Oh, that my heart could have it's desire, without giving pause to the limitations of money, schedules, or logistics.
This year's Game Developers Conference (02/28/11 - 3/4/11) has quite a few tutorials, lectures, and workshops I would love to be able to attend. Since I can't, I thought I would be fun (and slightly tortuous) to slap together a schedule of what I would be doing if I was there. Come and shed a tear with me as we take this journey together, into the lands of Wouldn't It Be Cool If?
Workshops I wish I could attend:
This intensive 2-day workshop will explore the day-to-day craft of game design through hands-on activities, group discussion, analysis and critique. Attendees will immerse themselves the iterative process of refining a game design, and discover design concepts that will help them think more clearly about their designs and make better games. The workshop presents a formal approach to game design, in which games viewed as systems, and analyzed in terms of their Mechanics, Dynamics and Aesthetics.
This tutorial will start with the constants – the issues that do not change in any deal – then move into issues never considered when we were making basic console deals – but are now part of the landscape when applied to emerging technology, platforms, and content.
Sessions I wish I could attend:
We will discuss general lessons from CCG's and how those might be applied to video game design, especially where objects are sold independently from the initial game, and over an extended time. It can be useful to treat objects in ways more similar to individual products rather than as extra content inside the game. Other lessons from CCG's are the merit of long-term planning and the need to understand how community behavior can greatly affect an individuals purchases. Also discussed are how game and metagame tools such as randomness and tournament design can influence player engagement.
What does it mean for a story to be moral? Many developers see the honest exploration of morality as part of the great potential of video games. Though games such as Ultima IV, Fallout 3, Alpha Centauri and The Sims have dipped their toes into moral waters, other media have been exploring morality for centuries and have done so much more effectively than games. This fast-paced follow-up to the popular GDC 2010 talk, Five Ways a Video Game Can Make You Cry, examines moral storytelling from a variety of mediums to see what structures and techniques have worked. We then look at how these techniques can be transformed to work with gameplay, using interactivity to deliver moral storytelling in an entirely new way.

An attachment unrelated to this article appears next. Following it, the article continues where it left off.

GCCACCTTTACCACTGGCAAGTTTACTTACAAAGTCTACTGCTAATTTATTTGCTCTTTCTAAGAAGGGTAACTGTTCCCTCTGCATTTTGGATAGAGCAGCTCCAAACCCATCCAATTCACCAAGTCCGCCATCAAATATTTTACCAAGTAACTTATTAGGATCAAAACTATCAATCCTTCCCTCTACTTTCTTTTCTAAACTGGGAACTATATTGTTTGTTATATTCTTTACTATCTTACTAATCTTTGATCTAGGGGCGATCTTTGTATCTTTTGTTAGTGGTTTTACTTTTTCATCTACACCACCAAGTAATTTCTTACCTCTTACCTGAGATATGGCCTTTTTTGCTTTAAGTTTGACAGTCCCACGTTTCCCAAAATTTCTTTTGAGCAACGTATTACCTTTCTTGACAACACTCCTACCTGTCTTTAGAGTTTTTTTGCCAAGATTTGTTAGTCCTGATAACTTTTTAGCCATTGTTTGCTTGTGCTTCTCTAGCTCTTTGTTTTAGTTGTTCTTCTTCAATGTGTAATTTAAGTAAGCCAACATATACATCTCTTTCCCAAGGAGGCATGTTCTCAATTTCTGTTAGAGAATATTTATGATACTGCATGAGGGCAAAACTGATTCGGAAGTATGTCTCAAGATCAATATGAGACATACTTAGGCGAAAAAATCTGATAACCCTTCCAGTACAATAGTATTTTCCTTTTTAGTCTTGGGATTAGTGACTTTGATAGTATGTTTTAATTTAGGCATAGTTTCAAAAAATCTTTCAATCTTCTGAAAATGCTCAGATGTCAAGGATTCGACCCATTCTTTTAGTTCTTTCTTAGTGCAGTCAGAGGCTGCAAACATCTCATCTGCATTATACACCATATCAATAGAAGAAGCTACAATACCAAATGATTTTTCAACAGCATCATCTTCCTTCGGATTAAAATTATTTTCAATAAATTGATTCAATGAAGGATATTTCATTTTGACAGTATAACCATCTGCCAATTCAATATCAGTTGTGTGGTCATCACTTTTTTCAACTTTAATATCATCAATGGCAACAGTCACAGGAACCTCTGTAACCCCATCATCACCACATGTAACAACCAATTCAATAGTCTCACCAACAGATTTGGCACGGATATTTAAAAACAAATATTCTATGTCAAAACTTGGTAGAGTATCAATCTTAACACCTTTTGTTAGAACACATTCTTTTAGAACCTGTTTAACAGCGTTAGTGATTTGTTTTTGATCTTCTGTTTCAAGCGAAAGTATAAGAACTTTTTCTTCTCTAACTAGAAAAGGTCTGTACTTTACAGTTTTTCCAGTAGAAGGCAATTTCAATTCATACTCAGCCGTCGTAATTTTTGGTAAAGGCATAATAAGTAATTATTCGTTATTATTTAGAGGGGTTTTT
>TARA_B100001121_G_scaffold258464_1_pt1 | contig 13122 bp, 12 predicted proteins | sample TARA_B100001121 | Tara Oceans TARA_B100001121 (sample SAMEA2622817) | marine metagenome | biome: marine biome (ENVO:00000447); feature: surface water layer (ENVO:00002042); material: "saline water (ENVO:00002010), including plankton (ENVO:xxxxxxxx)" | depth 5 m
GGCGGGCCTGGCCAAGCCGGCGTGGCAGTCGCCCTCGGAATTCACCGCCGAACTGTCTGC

Who is the actor in a game? Is it the person holding the controller in the real world, or the player-character who moves through the game-world? The answer is Both, and the game designer must work carefully to keep the interests of these two consciousnesses aligned. This session presents a design approach for reconciling developer-defined and player-derived character identities. Games often feature strong pre-authored characters and story arcs, while trying to give the player the feeling of uninhibited agency. The practical techniques presented here show how to design stories that dont simply provide a context for the players actions, but instead create impulses and motivations within the player that are in alignment with those of the avatar. Player and avatar float along in unison inside an identity bubble, working towards a common goal.